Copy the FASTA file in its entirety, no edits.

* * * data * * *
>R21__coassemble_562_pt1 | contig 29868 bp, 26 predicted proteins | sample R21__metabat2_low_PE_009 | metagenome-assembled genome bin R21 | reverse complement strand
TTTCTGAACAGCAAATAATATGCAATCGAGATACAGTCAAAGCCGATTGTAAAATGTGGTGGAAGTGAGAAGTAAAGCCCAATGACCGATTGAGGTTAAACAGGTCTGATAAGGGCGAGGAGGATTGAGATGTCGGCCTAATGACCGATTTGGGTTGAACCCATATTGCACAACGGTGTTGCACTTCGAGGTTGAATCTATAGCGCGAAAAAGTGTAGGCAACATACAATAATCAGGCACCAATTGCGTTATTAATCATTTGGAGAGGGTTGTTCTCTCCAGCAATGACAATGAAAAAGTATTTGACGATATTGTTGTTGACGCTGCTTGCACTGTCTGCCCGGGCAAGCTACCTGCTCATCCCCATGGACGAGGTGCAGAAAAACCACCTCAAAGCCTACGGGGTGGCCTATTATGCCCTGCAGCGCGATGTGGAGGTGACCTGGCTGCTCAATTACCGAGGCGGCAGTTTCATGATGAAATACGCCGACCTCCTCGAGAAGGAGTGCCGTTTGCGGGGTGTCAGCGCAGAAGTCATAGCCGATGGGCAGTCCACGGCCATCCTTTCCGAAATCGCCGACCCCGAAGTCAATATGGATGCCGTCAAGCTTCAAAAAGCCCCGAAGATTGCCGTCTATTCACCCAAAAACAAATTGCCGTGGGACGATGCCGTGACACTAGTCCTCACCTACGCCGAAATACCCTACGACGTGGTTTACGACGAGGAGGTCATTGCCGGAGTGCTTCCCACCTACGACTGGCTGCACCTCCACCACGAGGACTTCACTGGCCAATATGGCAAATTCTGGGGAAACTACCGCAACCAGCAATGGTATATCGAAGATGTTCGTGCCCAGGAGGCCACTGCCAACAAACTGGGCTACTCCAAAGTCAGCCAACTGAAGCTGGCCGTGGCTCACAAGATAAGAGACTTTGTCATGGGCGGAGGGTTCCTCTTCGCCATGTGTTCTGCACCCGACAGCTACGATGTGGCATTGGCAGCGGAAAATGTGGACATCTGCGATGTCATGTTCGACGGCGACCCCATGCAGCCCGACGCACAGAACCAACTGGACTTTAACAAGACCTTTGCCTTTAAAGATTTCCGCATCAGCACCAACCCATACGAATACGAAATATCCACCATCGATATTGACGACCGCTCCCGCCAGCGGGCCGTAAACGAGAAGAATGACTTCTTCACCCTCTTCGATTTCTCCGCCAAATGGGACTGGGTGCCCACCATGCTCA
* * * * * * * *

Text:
>R21__coassemble_562_pt1 | contig 29868 bp, 26 predicted proteins | sample R21__metabat2_low_PE_009 | metagenome-assembled genome bin R21 | reverse complement strand
TTTCTGAACAGCAAATAATATGCAATCGAGATACAGTCAAAGCCGATTGTAAAATGTGGTGGAAGTGAGAAGTAAAGCCCAATGACCGATTGAGGTTAAACAGGTCTGATAAGGGCGAGGAGGATTGAGATGTCGGCCTAATGACCGATTTGGGTTGAACCCATATTGCACAACGGTGTTGCACTTCGAGGTTGAATCTATAGCGCGAAAAAGTGTAGGCAACATACAATAATCAGGCACCAATTGCGTTATTAATCATTTGGAGAGGGTTGTTCTCTCCAGCAATGACAATGAAAAAGTATTTGACGATATTGTTGTTGACGCTGCTTGCACTGTCTGCCCGGGCAAGCTACCTGCTCATCCCCATGGACGAGGTGCAGAAAAACCACCTCAAAGCCTACGGGGTGGCCTATTATGCCCTGCAGCGCGATGTGGAGGTGACCTGGCTGCTCAATTACCGAGGCGGCAGTTTCATGATGAAATACGCCGACCTCCTCGAGAAGGAGTGCCGTTTGCGGGGTGTCAGCGCAGAAGTCATAGCCGATGGGCAGTCCACGGCCATCCTTTCCGAAATCGCCGACCCCGAAGTCAATATGGATGCCGTCAAGCTTCAAAAAGCCCCGAAGATTGCCGTCTATTCACCCAAAAACAAATTGCCGTGGGACGATGCCGTGACACTAGTCCTCACCTACGCCGAAATACCCTACGACGTGGTTTACGACGAGGAGGTCATTGCCGGAGTGCTTCCCACCTACGACTGGCTGCACCTCCACCACGAGGACTTCACTGGCCAATATGGCAAATTCTGGGGAAACTACCGCAACCAGCAATGGTATATCGAAGATGTTCGTGCCCAGGAGGCCACTGCCAACAAACTGGGCTACTCCAAAGTCAGCCAACTGAAGCTGGCCGTGGCTCACAAGATAAGAGACTTTGTCATGGGCGGAGGGTTCCTCTTCGCCATGTGTTCTGCACCCGACAGCTACGATGTGGCATTGGCAGCGGAAAATGTGGACATCTGCGATGTCATGTTCGACGGCGACCCCATGCAGCCCGACGCACAGAACCAACTGGACTTTAACAAGACCTTTGCCTTTAAAGATTTCCGCATCAGCACCAACCCATACGAATACGAAATATCCACCATCGATATTGACGACCGCTCCCGCCAGCGGGCCGTAAACGAGAAGAATGACTTCTTCACCCTCTTCGATTTCTCCGCCAAATGGGACTGGGTGCCCACCATGCTCA